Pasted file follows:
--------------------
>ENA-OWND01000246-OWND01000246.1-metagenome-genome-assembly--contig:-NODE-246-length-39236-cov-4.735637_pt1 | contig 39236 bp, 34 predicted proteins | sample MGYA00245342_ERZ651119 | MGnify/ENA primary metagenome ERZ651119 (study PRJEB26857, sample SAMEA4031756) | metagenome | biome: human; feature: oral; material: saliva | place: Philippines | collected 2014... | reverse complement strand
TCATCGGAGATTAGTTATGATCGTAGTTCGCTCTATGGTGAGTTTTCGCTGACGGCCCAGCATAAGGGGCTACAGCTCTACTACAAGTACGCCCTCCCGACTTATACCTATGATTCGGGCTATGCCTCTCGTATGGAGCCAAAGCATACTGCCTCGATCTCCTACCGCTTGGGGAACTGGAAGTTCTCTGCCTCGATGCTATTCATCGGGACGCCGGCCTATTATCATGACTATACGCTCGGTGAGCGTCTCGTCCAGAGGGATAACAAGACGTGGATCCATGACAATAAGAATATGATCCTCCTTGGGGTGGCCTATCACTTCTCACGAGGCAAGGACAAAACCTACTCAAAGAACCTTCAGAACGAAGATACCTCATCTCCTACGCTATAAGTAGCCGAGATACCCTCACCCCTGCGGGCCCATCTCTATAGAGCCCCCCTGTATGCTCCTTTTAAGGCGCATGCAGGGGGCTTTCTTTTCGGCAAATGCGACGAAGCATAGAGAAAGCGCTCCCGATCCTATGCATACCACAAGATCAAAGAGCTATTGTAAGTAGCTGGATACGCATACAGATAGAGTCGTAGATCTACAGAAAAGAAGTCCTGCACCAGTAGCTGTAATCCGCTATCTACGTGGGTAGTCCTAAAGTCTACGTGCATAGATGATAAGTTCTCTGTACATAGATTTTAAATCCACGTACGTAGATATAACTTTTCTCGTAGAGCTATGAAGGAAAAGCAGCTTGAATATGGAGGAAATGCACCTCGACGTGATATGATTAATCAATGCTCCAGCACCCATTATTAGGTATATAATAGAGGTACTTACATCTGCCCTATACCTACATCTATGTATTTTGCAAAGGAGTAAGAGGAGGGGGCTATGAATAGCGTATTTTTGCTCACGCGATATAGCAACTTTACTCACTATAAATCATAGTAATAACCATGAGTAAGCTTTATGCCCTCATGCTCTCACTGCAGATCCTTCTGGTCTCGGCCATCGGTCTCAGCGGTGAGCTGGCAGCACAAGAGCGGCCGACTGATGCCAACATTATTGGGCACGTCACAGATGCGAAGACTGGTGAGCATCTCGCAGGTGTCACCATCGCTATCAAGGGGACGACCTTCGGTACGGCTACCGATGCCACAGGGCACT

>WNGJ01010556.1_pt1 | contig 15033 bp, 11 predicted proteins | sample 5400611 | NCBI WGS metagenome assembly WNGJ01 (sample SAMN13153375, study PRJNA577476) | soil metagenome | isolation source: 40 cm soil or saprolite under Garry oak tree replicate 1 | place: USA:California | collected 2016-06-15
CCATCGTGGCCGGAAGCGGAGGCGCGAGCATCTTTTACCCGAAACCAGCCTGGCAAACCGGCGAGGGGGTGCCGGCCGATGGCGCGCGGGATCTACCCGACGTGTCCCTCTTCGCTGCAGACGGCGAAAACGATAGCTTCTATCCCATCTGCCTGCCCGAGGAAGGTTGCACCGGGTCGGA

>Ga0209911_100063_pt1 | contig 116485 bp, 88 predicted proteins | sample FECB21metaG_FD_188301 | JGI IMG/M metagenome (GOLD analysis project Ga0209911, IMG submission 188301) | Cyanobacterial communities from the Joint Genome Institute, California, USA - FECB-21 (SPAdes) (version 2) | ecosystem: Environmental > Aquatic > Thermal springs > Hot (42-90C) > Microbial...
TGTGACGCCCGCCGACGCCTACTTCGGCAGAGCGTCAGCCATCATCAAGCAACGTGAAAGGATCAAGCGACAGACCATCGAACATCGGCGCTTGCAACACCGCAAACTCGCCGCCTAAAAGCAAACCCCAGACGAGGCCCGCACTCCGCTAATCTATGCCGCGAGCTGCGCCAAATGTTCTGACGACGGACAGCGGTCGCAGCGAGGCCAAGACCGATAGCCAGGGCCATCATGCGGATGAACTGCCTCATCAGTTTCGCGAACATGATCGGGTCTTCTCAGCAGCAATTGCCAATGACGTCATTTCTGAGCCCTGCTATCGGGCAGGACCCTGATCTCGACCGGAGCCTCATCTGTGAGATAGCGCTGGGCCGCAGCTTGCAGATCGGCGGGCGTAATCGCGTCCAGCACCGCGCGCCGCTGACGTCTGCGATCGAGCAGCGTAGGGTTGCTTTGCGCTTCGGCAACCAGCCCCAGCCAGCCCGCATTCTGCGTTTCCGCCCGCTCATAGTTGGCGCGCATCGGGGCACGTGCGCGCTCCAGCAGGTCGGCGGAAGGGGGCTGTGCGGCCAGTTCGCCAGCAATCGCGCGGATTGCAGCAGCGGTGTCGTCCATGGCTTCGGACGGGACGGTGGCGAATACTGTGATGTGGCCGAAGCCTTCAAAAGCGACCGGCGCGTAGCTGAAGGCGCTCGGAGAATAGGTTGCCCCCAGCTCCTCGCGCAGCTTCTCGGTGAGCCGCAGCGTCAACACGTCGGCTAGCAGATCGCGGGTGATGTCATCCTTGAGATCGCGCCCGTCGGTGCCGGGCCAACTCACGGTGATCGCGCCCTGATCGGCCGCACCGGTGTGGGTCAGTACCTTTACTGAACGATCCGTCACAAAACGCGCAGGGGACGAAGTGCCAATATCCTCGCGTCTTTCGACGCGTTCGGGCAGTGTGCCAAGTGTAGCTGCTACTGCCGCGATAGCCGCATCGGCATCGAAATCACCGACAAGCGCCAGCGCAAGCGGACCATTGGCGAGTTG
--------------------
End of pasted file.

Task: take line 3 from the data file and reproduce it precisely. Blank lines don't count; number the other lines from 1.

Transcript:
>WNGJ01010556.1_pt1 | contig 15033 bp, 11 predicted proteins | sample 5400611 | NCBI WGS metagenome assembly WNGJ01 (sample SAMN13153375, study PRJNA577476) | soil metagenome | isolation source: 40 cm soil or saprolite under Garry oak tree replicate 1 | place: USA:California | collected 2016-06-15